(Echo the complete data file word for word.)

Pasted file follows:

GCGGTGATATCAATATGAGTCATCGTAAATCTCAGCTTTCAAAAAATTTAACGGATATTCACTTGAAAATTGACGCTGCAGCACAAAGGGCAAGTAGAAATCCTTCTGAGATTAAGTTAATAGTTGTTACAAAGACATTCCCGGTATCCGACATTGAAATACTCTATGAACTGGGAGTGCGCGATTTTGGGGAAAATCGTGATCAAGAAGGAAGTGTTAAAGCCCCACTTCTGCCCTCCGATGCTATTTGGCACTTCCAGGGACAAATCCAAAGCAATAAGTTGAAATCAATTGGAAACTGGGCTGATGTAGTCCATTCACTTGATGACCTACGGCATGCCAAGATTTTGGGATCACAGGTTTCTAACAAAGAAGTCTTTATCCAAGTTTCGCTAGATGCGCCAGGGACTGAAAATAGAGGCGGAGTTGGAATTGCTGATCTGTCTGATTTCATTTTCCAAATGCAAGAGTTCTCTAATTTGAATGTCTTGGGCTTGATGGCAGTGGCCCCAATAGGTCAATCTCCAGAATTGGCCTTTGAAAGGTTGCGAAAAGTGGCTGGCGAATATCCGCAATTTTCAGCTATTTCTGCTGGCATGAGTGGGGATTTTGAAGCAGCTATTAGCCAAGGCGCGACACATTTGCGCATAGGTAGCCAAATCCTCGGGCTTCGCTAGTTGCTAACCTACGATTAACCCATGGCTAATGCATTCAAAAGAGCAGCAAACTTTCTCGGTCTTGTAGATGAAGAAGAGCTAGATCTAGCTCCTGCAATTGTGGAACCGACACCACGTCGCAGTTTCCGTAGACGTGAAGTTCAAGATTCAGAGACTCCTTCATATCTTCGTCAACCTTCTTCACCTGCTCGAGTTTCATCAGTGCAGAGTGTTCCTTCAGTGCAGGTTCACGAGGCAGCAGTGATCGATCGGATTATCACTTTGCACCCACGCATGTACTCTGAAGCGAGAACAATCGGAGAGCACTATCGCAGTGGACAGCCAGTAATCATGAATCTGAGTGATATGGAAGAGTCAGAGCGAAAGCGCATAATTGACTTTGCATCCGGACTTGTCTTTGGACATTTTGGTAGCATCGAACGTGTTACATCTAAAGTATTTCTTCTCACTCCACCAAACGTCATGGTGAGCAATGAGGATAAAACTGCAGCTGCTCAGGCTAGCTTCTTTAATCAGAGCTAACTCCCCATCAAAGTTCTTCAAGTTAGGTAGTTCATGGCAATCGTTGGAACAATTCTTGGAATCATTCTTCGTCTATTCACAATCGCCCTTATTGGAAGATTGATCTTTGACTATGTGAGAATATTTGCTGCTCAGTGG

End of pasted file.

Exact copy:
GCGGTGATATCAATATGAGTCATCGTAAATCTCAGCTTTCAAAAAATTTAACGGATATTCACTTGAAAATTGACGCTGCAGCACAAAGGGCAAGTAGAAATCCTTCTGAGATTAAGTTAATAGTTGTTACAAAGACATTCCCGGTATCCGACATTGAAATACTCTATGAACTGGGAGTGCGCGATTTTGGGGAAAATCGTGATCAAGAAGGAAGTGTTAAAGCCCCACTTCTGCCCTCCGATGCTATTTGGCACTTCCAGGGACAAATCCAAAGCAATAAGTTGAAATCAATTGGAAACTGGGCTGATGTAGTCCATTCACTTGATGACCTACGGCATGCCAAGATTTTGGGATCACAGGTTTCTAACAAAGAAGTCTTTATCCAAGTTTCGCTAGATGCGCCAGGGACTGAAAATAGAGGCGGAGTTGGAATTGCTGATCTGTCTGATTTCATTTTCCAAATGCAAGAGTTCTCTAATTTGAATGTCTTGGGCTTGATGGCAGTGGCCCCAATAGGTCAATCTCCAGAATTGGCCTTTGAAAGGTTGCGAAAAGTGGCTGGCGAATATCCGCAATTTTCAGCTATTTCTGCTGGCATGAGTGGGGATTTTGAAGCAGCTATTAGCCAAGGCGCGACACATTTGCGCATAGGTAGCCAAATCCTCGGGCTTCGCTAGTTGCTAACCTACGATTAACCCATGGCTAATGCATTCAAAAGAGCAGCAAACTTTCTCGGTCTTGTAGATGAAGAAGAGCTAGATCTAGCTCCTGCAATTGTGGAACCGACACCACGTCGCAGTTTCCGTAGACGTGAAGTTCAAGATTCAGAGACTCCTTCATATCTTCGTCAACCTTCTTCACCTGCTCGAGTTTCATCAGTGCAGAGTGTTCCTTCAGTGCAGGTTCACGAGGCAGCAGTGATCGATCGGATTATCACTTTGCACCCACGCATGTACTCTGAAGCGAGAACAATCGGAGAGCACTATCGCAGTGGACAGCCAGTAATCATGAATCTGAGTGATATGGAAGAGTCAGAGCGAAAGCGCATAATTGACTTTGCATCCGGACTTGTCTTTGGACATTTTGGTAGCATCGAACGTGTTACATCTAAAGTATTTCTTCTCACTCCACCAAACGTCATGGTGAGCAATGAGGATAAAACTGCAGCTGCTCAGGCTAGCTTCTTTAATCAGAGCTAACTCCCCATCAAAGTTCTTCAAGTTAGGTAGTTCATGGCAATCGTTGGAACAATTCTTGGAATCATTCTTCGTCTATTCACAATCGCCCTTATTGGAAGATTGATCTTTGACTATGTGAGAATATTTGCTGCTCAGTGG